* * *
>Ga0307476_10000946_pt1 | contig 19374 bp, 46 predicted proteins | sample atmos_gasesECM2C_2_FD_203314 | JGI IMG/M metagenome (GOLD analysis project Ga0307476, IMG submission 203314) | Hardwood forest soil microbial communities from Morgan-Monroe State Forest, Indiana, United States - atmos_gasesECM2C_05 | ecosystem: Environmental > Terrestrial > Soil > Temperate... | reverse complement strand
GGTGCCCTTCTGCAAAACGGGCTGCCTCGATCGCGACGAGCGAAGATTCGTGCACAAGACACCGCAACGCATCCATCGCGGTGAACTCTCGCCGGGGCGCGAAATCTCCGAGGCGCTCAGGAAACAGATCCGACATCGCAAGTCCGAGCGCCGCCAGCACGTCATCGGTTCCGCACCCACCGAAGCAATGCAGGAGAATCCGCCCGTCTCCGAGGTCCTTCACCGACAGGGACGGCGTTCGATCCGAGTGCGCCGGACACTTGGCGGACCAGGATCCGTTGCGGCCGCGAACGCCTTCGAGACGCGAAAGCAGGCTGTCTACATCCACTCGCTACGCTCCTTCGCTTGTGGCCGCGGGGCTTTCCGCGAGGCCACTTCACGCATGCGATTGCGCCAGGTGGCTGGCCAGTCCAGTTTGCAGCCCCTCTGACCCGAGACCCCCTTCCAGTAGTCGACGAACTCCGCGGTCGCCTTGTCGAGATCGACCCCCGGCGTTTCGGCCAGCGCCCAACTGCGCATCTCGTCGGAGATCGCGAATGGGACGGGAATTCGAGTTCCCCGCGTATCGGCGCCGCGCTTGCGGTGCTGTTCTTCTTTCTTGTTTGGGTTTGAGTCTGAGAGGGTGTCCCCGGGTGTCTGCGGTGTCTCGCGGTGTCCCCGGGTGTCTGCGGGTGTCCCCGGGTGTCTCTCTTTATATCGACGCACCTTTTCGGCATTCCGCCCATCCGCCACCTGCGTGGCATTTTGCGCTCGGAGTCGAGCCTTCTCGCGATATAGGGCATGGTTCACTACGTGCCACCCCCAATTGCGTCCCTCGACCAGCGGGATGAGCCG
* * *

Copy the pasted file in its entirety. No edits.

>Ga0307476_10000946_pt1 | contig 19374 bp, 46 predicted proteins | sample atmos_gasesECM2C_2_FD_203314 | JGI IMG/M metagenome (GOLD analysis project Ga0307476, IMG submission 203314) | Hardwood forest soil microbial communities from Morgan-Monroe State Forest, Indiana, United States - atmos_gasesECM2C_05 | ecosystem: Environmental > Terrestrial > Soil > Temperate... | reverse complement strand
GGTGCCCTTCTGCAAAACGGGCTGCCTCGATCGCGACGAGCGAAGATTCGTGCACAAGACACCGCAACGCATCCATCGCGGTGAACTCTCGCCGGGGCGCGAAATCTCCGAGGCGCTCAGGAAACAGATCCGACATCGCAAGTCCGAGCGCCGCCAGCACGTCATCGGTTCCGCACCCACCGAAGCAATGCAGGAGAATCCGCCCGTCTCCGAGGTCCTTCACCGACAGGGACGGCGTTCGATCCGAGTGCGCCGGACACTTGGCGGACCAGGATCCGTTGCGGCCGCGAACGCCTTCGAGACGCGAAAGCAGGCTGTCTACATCCACTCGCTACGCTCCTTCGCTTGTGGCCGCGGGGCTTTCCGCGAGGCCACTTCACGCATGCGATTGCGCCAGGTGGCTGGCCAGTCCAGTTTGCAGCCCCTCTGACCCGAGACCCCCTTCCAGTAGTCGACGAACTCCGCGGTCGCCTTGTCGAGATCGACCCCCGGCGTTTCGGCCAGCGCCCAACTGCGCATCTCGTCGGAGATCGCGAATGGGACGGGAATTCGAGTTCCCCGCGTATCGGCGCCGCGCTTGCGGTGCTGTTCTTCTTTCTTGTTTGGGTTTGAGTCTGAGAGGGTGTCCCCGGGTGTCTGCGGTGTCTCGCGGTGTCCCCGGGTGTCTGCGGGTGTCCCCGGGTGTCTCTCTTTATATCGACGCACCTTTTCGGCATTCCGCCCATCCGCCACCTGCGTGGCATTTTGCGCTCGGAGTCGAGCCTTCTCGCGATATAGGGCATGGTTCACTACGTGCCACCCCCAATTGCGTCCCTCGACCAGCGGGATGAGCCG